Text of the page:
Tuesday, March 26, 2013
In the days following Bear’s passing, my mood controls the weather. On Sunday we are flush with memories, the thought of her being gone so suddenly still fresh and unprocessed and the day is beautiful. Full of sunshine and blue skies and the most magnificent sunset that stops us in our tracks on the road between our house and the neighbours’. Golden light floods the road, pure gold, edged with the deepest pink, casting solid blue shadows on snow banks and the white of the snow-covered road. It would have been a perfect day if Bear had been there to share it.
Monday it is grey. The sky so low I think the treetops might brush against it. It snows, slowly at first, white flakes drifting sadly down through the air. Bear would have loved this, we think, fresh snow to traipse through on her morning wander.
On Tuesday, by late morning, it is blowing an angry gale. At the barn where I work, I fight with sleds all day, my breath is sucked from my lungs. I have to sit on a pile of hay in the middle of the paddock on my way to feed the horses, so it won’t blow away. I almost blow away instead.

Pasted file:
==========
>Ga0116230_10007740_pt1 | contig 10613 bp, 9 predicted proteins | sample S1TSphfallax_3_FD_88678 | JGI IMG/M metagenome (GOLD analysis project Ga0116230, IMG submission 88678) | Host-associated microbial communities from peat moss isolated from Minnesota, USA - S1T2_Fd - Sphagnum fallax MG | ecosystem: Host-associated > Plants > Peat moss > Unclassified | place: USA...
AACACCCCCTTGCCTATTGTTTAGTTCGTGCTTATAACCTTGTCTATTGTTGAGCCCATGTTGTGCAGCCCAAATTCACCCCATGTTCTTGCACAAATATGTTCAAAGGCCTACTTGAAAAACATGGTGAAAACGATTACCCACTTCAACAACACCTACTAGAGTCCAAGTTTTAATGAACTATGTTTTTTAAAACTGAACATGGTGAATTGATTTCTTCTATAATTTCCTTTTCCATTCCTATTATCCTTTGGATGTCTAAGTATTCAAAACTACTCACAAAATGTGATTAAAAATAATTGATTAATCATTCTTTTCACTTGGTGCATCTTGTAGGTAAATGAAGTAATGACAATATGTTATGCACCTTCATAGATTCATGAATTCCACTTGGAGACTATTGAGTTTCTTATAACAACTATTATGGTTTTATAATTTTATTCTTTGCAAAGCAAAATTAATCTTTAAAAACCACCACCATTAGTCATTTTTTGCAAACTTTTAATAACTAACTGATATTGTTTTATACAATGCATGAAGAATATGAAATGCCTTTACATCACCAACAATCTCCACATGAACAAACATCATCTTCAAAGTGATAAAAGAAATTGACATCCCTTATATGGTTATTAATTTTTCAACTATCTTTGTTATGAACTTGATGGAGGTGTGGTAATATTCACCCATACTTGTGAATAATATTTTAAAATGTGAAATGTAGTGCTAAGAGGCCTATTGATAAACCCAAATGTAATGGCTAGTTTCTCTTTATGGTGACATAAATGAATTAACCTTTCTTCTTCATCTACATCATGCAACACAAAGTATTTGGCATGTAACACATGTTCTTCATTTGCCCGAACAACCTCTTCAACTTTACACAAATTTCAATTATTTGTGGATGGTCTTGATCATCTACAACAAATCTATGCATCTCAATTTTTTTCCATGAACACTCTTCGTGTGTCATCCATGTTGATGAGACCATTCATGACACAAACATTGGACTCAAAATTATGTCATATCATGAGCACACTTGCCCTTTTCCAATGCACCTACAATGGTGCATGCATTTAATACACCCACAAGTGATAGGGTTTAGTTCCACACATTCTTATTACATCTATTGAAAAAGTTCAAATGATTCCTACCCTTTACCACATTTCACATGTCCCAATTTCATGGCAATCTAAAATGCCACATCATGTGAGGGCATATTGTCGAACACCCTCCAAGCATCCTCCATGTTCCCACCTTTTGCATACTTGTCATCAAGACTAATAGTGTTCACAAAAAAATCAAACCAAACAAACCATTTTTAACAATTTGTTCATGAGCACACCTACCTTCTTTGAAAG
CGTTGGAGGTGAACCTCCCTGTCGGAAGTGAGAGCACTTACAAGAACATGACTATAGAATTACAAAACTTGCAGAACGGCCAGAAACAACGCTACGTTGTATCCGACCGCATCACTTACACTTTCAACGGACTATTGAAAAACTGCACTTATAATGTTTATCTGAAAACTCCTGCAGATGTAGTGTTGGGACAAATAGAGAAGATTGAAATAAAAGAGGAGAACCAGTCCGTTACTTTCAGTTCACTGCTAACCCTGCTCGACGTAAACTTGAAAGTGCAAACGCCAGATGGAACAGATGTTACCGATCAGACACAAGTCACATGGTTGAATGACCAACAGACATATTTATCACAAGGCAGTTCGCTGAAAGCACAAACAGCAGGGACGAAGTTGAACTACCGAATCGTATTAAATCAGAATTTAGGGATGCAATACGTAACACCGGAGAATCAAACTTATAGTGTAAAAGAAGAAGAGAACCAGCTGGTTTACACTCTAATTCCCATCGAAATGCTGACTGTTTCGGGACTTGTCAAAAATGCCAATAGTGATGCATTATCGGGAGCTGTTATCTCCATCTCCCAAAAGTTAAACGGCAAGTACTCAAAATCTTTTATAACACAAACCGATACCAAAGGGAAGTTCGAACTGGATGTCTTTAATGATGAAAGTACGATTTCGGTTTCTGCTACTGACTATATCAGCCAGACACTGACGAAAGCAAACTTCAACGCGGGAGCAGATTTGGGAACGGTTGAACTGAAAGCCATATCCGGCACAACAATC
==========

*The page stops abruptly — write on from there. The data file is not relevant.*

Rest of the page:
The wind sweeps right in to Wednesday. More stolen breath, but this time the sun shines brilliantly, blindingly off the fresh white snow.
And then the wind is gone as we stumble into the end of the week. By Thursday the sun appears early morning from behind clouds that started out thick and grey, thinning quickly until wispy and pink and then gone completely. It is a day for finding warm nooks for napping.
“Has anyone noticed that Bear’s gone?” Morgan asks when a week has almost passed. We had hoped for some kind of sign from the rest of the animals that the star of our show was no longer there. But they all carry on as before. Except, at first, the cats moved back upstairs to sleep on our bed after months of crowding in with Bear. I awoke in the night to an immovable weight at my feet.
Perhaps there would be a reaction from Murdoch, I think, if he and Bear had been playmates, but they never were. The two of them lived under the same roof, shared mealtimes and walked together every day, but everything they did was decidedly separate.
“Where’s Bear?” I ask Murdoch one day, just to see, and he stands tall, cranes his neck to look out the window up the trail down which Bear would wander every morning, appearing out of the forest like some kind of wood spirit. Sometimes she would come at a trot as if she just had a thought that she must be missing something inside, like a second breakfast or toast dropped on the floor or peanut butter.
Well, I think, at least he hasn’t forgotten.
It snows again by the end of the week. Dampness in the air holds on to the bite of winter even as fresh fallen snow melts into dirt roads, turns them into a soupy mess. We forget what it looks like here in the spring, we forget that it is green, and that early pink flowers come up in the garden, and that birds besides grouse and ravens appear in our trees, sing with the sunrise. We forget these things. But, I suppose, soon we will remember.